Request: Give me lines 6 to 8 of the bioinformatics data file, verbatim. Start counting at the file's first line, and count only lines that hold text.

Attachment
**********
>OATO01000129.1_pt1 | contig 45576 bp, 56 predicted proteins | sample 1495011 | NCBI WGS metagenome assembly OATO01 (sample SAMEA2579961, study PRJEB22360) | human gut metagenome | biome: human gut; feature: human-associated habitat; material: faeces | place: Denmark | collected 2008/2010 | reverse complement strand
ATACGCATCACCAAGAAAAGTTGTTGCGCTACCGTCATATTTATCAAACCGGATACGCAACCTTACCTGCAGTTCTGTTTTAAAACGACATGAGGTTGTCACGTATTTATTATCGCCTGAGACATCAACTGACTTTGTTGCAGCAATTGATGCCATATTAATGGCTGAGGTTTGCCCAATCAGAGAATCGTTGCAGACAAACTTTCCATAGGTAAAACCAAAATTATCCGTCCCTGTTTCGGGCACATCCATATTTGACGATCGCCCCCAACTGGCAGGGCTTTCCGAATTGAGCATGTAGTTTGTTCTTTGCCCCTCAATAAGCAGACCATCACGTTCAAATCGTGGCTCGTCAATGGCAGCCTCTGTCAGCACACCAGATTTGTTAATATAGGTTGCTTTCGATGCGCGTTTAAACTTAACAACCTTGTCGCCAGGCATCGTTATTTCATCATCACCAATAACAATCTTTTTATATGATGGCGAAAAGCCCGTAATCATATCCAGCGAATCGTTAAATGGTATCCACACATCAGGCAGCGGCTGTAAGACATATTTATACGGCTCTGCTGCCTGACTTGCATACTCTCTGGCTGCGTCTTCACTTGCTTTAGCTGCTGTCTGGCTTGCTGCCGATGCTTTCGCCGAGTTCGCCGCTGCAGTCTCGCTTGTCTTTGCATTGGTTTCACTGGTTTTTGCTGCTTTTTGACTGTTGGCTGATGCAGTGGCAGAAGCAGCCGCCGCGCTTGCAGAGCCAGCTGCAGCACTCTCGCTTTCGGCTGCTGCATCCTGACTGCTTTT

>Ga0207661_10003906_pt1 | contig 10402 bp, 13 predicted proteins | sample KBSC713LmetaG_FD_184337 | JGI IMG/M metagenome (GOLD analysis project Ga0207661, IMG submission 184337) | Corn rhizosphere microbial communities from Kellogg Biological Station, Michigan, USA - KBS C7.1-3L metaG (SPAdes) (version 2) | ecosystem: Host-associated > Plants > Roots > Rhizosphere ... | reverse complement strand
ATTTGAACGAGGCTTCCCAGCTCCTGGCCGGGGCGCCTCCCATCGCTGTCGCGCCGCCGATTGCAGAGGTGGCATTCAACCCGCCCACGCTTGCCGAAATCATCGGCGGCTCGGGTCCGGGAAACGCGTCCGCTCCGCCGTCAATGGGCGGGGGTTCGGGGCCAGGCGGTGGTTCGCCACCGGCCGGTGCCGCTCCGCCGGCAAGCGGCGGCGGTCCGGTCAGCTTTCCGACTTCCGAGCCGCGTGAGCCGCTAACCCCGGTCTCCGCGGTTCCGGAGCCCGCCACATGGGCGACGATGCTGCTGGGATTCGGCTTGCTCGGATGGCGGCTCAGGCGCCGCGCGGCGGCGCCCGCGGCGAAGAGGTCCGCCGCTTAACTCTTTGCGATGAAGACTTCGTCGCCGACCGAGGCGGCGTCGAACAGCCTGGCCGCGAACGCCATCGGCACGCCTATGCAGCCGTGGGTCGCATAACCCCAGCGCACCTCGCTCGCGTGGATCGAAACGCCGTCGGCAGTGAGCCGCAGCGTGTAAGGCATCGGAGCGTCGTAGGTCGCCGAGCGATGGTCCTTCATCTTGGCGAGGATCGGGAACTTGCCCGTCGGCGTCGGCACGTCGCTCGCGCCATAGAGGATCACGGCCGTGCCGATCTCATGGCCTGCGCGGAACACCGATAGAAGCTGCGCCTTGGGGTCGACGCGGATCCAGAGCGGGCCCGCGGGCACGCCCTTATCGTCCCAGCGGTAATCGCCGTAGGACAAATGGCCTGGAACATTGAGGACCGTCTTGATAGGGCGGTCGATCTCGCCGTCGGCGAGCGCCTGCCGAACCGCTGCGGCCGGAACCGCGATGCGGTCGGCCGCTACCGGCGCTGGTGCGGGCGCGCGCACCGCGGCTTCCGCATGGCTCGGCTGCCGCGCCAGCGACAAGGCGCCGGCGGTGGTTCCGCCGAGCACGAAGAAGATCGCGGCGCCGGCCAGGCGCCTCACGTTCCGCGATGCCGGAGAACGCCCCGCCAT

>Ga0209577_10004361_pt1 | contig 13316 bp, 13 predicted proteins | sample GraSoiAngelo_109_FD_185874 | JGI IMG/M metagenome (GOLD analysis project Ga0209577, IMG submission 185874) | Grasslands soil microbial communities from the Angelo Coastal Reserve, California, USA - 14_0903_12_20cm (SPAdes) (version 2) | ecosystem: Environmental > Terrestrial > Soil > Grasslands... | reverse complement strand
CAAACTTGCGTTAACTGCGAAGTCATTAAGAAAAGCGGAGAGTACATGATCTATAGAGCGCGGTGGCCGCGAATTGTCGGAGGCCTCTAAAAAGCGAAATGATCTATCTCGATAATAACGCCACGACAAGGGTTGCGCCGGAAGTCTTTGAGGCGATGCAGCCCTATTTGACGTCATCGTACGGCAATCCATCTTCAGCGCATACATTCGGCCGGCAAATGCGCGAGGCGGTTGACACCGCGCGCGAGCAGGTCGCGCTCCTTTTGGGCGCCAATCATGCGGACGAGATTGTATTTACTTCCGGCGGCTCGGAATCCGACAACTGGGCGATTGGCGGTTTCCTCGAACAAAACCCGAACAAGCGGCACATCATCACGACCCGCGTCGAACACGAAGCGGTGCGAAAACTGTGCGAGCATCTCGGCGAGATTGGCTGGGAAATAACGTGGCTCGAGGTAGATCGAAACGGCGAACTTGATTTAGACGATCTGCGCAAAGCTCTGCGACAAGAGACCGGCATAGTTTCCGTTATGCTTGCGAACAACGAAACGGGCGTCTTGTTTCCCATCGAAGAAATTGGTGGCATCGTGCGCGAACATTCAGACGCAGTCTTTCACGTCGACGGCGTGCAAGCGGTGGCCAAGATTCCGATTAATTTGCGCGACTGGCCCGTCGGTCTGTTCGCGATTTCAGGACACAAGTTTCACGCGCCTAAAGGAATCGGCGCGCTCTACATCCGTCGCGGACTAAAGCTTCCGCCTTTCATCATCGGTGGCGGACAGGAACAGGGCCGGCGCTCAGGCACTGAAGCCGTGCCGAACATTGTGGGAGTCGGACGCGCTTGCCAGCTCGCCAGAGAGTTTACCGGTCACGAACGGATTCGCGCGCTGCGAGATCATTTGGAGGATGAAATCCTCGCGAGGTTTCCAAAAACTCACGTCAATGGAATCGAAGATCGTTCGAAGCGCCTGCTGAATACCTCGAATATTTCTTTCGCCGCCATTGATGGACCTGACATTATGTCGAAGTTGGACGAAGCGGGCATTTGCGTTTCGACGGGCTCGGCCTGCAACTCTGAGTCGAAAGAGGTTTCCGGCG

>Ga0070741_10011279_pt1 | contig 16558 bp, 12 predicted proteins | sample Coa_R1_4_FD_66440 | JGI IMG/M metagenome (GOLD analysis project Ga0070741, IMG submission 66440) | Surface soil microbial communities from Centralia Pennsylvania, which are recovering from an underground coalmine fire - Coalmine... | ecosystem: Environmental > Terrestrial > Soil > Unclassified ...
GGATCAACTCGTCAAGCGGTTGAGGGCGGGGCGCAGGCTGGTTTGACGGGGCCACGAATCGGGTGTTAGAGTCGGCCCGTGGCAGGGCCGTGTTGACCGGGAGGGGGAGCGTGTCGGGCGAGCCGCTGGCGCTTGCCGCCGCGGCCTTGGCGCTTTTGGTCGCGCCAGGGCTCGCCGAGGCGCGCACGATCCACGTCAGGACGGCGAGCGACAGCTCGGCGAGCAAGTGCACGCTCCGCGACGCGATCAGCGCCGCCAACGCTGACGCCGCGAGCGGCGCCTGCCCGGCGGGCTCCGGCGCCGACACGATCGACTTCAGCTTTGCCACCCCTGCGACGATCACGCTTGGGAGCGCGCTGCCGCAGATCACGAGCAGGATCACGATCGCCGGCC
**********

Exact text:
CAAACTTGCGTTAACTGCGAAGTCATTAAGAAAAGCGGAGAGTACATGATCTATAGAGCGCGGTGGCCGCGAATTGTCGGAGGCCTCTAAAAAGCGAAATGATCTATCTCGATAATAACGCCACGACAAGGGTTGCGCCGGAAGTCTTTGAGGCGATGCAGCCCTATTTGACGTCATCGTACGGCAATCCATCTTCAGCGCATACATTCGGCCGGCAAATGCGCGAGGCGGTTGACACCGCGCGCGAGCAGGTCGCGCTCCTTTTGGGCGCCAATCATGCGGACGAGATTGTATTTACTTCCGGCGGCTCGGAATCCGACAACTGGGCGATTGGCGGTTTCCTCGAACAAAACCCGAACAAGCGGCACATCATCACGACCCGCGTCGAACACGAAGCGGTGCGAAAACTGTGCGAGCATCTCGGCGAGATTGGCTGGGAAATAACGTGGCTCGAGGTAGATCGAAACGGCGAACTTGATTTAGACGATCTGCGCAAAGCTCTGCGACAAGAGACCGGCATAGTTTCCGTTATGCTTGCGAACAACGAAACGGGCGTCTTGTTTCCCATCGAAGAAATTGGTGGCATCGTGCGCGAACATTCAGACGCAGTCTTTCACGTCGACGGCGTGCAAGCGGTGGCCAAGATTCCGATTAATTTGCGCGACTGGCCCGTCGGTCTGTTCGCGATTTCAGGACACAAGTTTCACGCGCCTAAAGGAATCGGCGCGCTCTACATCCGTCGCGGACTAAAGCTTCCGCCTTTCATCATCGGTGGCGGACAGGAACAGGGCCGGCGCTCAGGCACTGAAGCCGTGCCGAACATTGTGGGAGTCGGACGCGCTTGCCAGCTCGCCAGAGAGTTTACCGGTCACGAACGGATTCGCGCGCTGCGAGATCATTTGGAGGATGAAATCCTCGCGAGGTTTCCAAAAACTCACGTCAATGGAATCGAAGATCGTTCGAAGCGCCTGCTGAATACCTCGAATATTTCTTTCGCCGCCATTGATGGACCTGACATTATGTCGAAGTTGGACGAAGCGGGCATTTGCGTTTCGACGGGCTCGGCCTGCAACTCTGAGTCGAAAGAGGTTTCCGGCG

>Ga0070741_10011279_pt1 | contig 16558 bp, 12 predicted proteins | sample Coa_R1_4_FD_66440 | JGI IMG/M metagenome (GOLD analysis project Ga0070741, IMG submission 66440) | Surface soil microbial communities from Centralia Pennsylvania, which are recovering from an underground coalmine fire - Coalmine... | ecosystem: Environmental > Terrestrial > Soil > Unclassified ...
GGATCAACTCGTCAAGCGGTTGAGGGCGGGGCGCAGGCTGGTTTGACGGGGCCACGAATCGGGTGTTAGAGTCGGCCCGTGGCAGGGCCGTGTTGACCGGGAGGGGGAGCGTGTCGGGCGAGCCGCTGGCGCTTGCCGCCGCGGCCTTGGCGCTTTTGGTCGCGCCAGGGCTCGCCGAGGCGCGCACGATCCACGTCAGGACGGCGAGCGACAGCTCGGCGAGCAAGTGCACGCTCCGCGACGCGATCAGCGCCGCCAACGCTGACGCCGCGAGCGGCGCCTGCCCGGCGGGCTCCGGCGCCGACACGATCGACTTCAGCTTTGCCACCCCTGCGACGATCACGCTTGGGAGCGCGCTGCCGCAGATCACGAGCAGGATCACGATCGCCGGCC